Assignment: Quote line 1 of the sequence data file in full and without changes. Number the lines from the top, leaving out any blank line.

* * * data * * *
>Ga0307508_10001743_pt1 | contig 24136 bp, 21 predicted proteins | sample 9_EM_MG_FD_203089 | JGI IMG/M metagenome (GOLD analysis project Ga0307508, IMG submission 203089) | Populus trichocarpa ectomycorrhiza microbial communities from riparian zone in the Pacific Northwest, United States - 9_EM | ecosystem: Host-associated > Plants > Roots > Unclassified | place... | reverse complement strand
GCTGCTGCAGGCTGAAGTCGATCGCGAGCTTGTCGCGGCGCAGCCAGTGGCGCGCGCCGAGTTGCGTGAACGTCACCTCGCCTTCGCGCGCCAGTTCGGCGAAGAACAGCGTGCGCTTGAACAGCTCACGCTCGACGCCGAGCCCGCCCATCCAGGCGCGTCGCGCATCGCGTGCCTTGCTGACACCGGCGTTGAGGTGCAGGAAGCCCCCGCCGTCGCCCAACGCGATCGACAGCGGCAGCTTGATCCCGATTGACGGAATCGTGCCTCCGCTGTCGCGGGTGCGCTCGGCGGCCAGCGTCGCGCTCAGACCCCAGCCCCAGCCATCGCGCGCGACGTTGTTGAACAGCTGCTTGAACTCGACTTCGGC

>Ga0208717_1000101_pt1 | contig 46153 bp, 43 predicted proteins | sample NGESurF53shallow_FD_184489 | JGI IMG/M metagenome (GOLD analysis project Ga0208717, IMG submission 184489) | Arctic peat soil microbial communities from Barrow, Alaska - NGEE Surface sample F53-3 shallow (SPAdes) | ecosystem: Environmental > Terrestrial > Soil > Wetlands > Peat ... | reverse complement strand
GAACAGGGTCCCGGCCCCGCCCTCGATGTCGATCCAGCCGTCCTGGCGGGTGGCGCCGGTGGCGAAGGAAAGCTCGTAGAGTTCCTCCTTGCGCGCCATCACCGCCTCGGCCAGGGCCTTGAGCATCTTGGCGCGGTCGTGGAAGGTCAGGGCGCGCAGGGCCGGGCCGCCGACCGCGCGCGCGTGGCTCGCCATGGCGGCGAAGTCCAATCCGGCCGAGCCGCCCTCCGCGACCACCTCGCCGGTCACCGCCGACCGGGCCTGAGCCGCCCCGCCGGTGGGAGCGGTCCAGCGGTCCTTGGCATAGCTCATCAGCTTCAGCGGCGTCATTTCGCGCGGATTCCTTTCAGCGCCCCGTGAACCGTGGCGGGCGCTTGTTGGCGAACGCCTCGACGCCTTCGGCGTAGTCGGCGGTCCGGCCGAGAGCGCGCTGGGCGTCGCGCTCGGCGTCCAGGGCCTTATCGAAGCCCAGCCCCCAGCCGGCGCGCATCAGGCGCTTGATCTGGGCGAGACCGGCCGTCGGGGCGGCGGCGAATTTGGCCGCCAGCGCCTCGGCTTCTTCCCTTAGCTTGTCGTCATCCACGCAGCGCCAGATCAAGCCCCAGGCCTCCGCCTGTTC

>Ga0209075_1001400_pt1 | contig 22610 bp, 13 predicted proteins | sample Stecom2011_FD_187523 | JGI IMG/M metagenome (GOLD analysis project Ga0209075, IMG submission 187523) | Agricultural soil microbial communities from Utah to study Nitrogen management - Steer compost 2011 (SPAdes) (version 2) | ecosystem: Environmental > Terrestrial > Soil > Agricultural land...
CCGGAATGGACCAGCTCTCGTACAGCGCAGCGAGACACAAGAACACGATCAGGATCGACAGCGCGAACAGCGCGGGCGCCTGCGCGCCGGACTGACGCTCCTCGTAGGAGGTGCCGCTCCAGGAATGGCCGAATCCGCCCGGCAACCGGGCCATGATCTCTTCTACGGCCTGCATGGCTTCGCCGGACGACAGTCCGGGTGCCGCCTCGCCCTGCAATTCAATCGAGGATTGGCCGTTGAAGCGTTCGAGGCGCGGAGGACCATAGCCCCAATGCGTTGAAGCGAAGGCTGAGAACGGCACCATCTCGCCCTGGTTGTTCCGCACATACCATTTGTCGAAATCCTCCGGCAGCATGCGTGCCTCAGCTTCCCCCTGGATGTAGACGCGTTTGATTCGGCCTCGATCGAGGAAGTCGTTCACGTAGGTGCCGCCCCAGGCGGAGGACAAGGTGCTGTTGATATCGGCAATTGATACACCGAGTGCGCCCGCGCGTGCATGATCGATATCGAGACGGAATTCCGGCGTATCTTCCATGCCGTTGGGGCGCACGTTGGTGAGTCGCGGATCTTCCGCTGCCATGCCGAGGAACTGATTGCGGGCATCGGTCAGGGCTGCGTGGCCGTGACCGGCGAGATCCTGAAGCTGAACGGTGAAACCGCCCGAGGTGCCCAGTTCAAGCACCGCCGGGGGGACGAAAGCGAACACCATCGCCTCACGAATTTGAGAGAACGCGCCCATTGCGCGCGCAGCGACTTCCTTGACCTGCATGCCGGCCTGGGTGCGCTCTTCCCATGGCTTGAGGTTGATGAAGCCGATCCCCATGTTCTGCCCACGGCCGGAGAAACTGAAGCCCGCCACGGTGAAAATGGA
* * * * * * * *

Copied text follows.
>Ga0307508_10001743_pt1 | contig 24136 bp, 21 predicted proteins | sample 9_EM_MG_FD_203089 | JGI IMG/M metagenome (GOLD analysis project Ga0307508, IMG submission 203089) | Populus trichocarpa ectomycorrhiza microbial communities from riparian zone in the Pacific Northwest, United States - 9_EM | ecosystem: Host-associated > Plants > Roots > Unclassified | place... | reverse complement strand